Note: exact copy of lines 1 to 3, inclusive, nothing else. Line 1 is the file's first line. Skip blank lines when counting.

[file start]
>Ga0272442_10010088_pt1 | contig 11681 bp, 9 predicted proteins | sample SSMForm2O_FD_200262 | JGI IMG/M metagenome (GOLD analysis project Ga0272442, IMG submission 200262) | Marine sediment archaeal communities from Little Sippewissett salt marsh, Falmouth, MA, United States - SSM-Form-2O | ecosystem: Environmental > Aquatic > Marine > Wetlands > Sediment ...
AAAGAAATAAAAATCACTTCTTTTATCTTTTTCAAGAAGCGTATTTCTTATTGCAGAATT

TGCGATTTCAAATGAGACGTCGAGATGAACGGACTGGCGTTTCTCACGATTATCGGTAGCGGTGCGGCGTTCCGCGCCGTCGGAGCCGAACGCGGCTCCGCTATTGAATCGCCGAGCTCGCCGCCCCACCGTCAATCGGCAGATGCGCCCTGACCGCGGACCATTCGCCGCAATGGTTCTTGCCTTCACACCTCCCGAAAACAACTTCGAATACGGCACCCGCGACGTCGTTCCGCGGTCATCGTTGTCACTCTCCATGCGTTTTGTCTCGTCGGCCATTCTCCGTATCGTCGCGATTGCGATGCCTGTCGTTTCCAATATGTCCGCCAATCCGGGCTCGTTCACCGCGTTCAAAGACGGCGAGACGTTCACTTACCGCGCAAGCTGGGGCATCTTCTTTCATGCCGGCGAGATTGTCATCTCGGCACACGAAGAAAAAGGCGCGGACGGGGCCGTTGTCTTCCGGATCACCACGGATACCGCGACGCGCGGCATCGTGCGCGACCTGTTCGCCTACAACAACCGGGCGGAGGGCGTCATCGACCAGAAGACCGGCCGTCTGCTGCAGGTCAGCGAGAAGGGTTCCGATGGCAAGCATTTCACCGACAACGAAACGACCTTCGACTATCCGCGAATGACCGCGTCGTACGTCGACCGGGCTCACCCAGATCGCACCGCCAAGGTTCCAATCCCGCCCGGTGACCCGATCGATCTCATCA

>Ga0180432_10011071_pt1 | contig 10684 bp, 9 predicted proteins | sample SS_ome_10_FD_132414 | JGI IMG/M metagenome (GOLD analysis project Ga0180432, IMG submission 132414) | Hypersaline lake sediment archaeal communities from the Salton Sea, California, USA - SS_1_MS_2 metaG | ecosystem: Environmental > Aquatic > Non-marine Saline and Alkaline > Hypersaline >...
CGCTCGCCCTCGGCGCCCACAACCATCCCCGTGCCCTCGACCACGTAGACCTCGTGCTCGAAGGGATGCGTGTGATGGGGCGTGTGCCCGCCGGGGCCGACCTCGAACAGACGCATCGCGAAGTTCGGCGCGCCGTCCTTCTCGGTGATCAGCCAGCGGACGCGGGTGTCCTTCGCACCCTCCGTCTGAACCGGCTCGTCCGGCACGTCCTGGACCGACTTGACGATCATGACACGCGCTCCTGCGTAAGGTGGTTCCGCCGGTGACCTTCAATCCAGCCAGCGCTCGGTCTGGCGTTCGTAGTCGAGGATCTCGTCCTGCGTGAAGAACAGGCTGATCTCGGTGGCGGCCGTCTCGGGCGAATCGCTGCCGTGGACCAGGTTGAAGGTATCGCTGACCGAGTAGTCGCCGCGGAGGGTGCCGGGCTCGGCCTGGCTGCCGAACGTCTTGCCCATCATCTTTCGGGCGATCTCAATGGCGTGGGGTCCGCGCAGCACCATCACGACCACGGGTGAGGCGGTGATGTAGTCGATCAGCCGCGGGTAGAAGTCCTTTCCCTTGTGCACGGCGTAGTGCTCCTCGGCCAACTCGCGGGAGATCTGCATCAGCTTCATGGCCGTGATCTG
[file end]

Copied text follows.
>Ga0272442_10010088_pt1 | contig 11681 bp, 9 predicted proteins | sample SSMForm2O_FD_200262 | JGI IMG/M metagenome (GOLD analysis project Ga0272442, IMG submission 200262) | Marine sediment archaeal communities from Little Sippewissett salt marsh, Falmouth, MA, United States - SSM-Form-2O | ecosystem: Environmental > Aquatic > Marine > Wetlands > Sediment ...
AAAGAAATAAAAATCACTTCTTTTATCTTTTTCAAGAAGCGTATTTCTTATTGCAGAATT

TGCGATTTCAAATGAGACGTCGAGATGAACGGACTGGCGTTTCTCACGATTATCGGTAGCGGTGCGGCGTTCCGCGCCGTCGGAGCCGAACGCGGCTCCGCTATTGAATCGCCGAGCTCGCCGCCCCACCGTCAATCGGCAGATGCGCCCTGACCGCGGACCATTCGCCGCAATGGTTCTTGCCTTCACACCTCCCGAAAACAACTTCGAATACGGCACCCGCGACGTCGTTCCGCGGTCATCGTTGTCACTCTCCATGCGTTTTGTCTCGTCGGCCATTCTCCGTATCGTCGCGATTGCGATGCCTGTCGTTTCCAATATGTCCGCCAATCCGGGCTCGTTCACCGCGTTCAAAGACGGCGAGACGTTCACTTACCGCGCAAGCTGGGGCATCTTCTTTCATGCCGGCGAGATTGTCATCTCGGCACACGAAGAAAAAGGCGCGGACGGGGCCGTTGTCTTCCGGATCACCACGGATACCGCGACGCGCGGCATCGTGCGCGACCTGTTCGCCTACAACAACCGGGCGGAGGGCGTCATCGACCAGAAGACCGGCCGTCTGCTGCAGGTCAGCGAGAAGGGTTCCGATGGCAAGCATTTCACCGACAACGAAACGACCTTCGACTATCCGCGAATGACCGCGTCGTACGTCGACCGGGCTCACCCAGATCGCACCGCCAAGGTTCCAATCCCGCCCGGTGACCCGATCGATCTCATCA